“There is no peace like the peace of those whose minds are possessed with full assurance that they have known God, and God has known them, and that this relationship guarantees God’s favor to them in life, through death and on forever.” – JI Packer
What does it mean to know your God as it is conveyed in the Bible? The term, “to know,” has several meanings in the English language, complicating the answer to this question. To answer this, we must include what knowing our God is not. Knowing God as conveyed in the Bible is not knowing facts about Him. That would be knowing about Him, and that is not the idea in this term, whether it is from the Hebrew or the Greek. I can know all kinds of facts about a person, say, Prince Charles of England. I can know he is a bit of a scoundrel, that he has big ears, that he served in the British military, that he is the Prince of Wales, and that He will likely never be the king of England due to the first item in this list. But I do not know him. I can learn more about him, including his shoe size, his favorite tea, what he does on Saturday mornings, and what he likes to watch on the telly. Even if I become expert in everything about the prince, I still do not know him, for I have never met him and I do not have any kind of relationship with him.
Knowing that God has saved me, and that this salvation comes through Jesus does not mean that I know my God. Even if I claim to “know Jesus as my Savior,” which is still in category of facts about Him. I have given no evidence of knowing my God personally or intimately. “Knowing” in the scriptures, when used in the context of knowing our God, is not about knowing facts, or status. It is about knowing intimately, personally, as a friend knows his or her best friend. As a husband and wife know each other. The term implies a depth of relational intimacy. JP Gledstone put it this way: “It is not religious knowledge that saves, but knowledge of God — knowledge of His mind, which is deeper than anything coming from His mind; knowledge of His heart, as heart only can know heart, by an instinct, a sympathy, an appreciation.”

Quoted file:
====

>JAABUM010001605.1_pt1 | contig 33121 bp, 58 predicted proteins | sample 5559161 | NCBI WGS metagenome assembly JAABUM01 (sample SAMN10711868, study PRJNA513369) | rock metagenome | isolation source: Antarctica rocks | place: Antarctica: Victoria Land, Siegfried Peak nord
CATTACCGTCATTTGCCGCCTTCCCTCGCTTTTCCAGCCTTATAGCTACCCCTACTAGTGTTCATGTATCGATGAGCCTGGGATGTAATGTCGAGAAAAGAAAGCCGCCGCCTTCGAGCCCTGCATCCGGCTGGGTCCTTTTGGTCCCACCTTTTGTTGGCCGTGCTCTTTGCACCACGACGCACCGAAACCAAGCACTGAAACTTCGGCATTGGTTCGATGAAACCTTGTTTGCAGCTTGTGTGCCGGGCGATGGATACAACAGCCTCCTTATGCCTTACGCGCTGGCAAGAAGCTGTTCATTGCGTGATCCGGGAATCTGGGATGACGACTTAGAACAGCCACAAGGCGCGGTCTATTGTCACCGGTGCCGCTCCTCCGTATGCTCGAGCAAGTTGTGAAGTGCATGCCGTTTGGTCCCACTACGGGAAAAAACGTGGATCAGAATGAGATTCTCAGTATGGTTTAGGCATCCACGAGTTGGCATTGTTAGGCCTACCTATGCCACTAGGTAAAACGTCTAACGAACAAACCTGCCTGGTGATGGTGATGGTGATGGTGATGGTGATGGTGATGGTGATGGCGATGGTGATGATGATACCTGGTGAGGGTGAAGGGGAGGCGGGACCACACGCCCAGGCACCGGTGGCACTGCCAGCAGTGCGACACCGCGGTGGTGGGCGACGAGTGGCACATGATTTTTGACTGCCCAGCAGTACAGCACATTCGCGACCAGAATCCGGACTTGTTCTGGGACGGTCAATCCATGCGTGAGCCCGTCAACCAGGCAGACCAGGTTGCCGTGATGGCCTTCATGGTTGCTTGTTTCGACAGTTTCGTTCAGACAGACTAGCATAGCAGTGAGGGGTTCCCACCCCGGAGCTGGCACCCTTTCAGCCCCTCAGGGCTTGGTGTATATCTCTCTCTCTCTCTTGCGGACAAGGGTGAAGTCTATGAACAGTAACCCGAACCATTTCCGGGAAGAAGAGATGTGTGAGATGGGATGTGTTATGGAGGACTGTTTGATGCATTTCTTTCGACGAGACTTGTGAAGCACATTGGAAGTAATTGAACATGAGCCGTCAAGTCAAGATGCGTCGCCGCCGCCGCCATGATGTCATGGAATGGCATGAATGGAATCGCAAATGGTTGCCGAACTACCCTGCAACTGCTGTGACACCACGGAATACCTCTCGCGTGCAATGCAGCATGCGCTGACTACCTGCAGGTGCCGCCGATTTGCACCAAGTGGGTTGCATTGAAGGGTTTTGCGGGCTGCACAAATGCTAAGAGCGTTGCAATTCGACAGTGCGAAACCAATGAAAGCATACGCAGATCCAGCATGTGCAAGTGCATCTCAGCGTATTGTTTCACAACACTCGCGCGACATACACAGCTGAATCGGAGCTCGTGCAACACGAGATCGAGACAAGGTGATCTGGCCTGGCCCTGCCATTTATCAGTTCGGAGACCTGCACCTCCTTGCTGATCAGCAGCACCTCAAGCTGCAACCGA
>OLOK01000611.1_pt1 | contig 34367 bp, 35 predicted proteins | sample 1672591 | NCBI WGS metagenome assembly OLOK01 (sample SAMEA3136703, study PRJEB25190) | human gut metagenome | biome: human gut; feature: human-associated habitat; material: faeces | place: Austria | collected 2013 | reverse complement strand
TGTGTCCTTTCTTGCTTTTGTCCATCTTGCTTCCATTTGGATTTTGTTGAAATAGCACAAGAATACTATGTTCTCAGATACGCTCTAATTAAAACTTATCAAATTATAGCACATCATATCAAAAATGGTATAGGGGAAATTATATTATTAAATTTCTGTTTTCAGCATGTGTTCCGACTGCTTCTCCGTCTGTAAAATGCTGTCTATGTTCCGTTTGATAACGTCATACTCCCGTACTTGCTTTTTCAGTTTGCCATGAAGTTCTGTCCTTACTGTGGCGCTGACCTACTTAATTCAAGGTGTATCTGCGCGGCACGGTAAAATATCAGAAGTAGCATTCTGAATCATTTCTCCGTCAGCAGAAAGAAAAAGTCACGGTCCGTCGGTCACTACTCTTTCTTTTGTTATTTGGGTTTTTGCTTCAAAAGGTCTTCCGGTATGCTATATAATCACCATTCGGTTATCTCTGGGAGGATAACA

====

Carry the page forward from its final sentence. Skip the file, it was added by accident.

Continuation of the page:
The Hebrew idea of knowing God is one of intimate knowing, as in a familiar friend as opposed to an acquaintance. Jeremiah 9:24 says, ““…but let him who boasts boast of this, that he understands and knows me; that I am the Lord who exercises lovingkindness, justice and righteousness on earth, for I delight in these things,” declares the Lord.” Here, the idea of knowing your God as a familiar friend is linked to understanding Him, meaning to have insight and comprehension about Him. Together, these two terms imply both a deep knowledge leading to comprehension along with a deep intimacy as with a familiar friend.
The Greek is equally clear on the nature of knowing our God. In John 17, the final recorded prayer of Jesus on the night He was betrayed, he said these words: “And this is eternal life, that they may know You, the only true God, and Jesus Christ Whom Thou has sent.” Here the Greek term for “know implies knowing through personal experience.” How personal the experience? This same term is used for sexual intimacy in Luke 1:34. Paul uses similar phraseology in speaking of the surpassing value of knowing Christ Jesus his Lord.
JI Packer wrote, “Once you become aware that the main business that you are here for is to know God, most of life’s problems fall into place of their own accord.” And Brother Lawrence wrote, “Let us occupy ourselves entirely in knowing God. The more we know Him, the more we will desire to know Him. As love increases with knowledge, the more we know God, the more we will truly love Him. We will learn to love Him equally in times of distress or in times of great joy.” And Robin Caldwell sums up our calling in this matter: “I couldn’t imagine my life without getting to know God. He knows me, He created me. He should be known.”
More on knowing our God intimately in the next Adventure Blog post.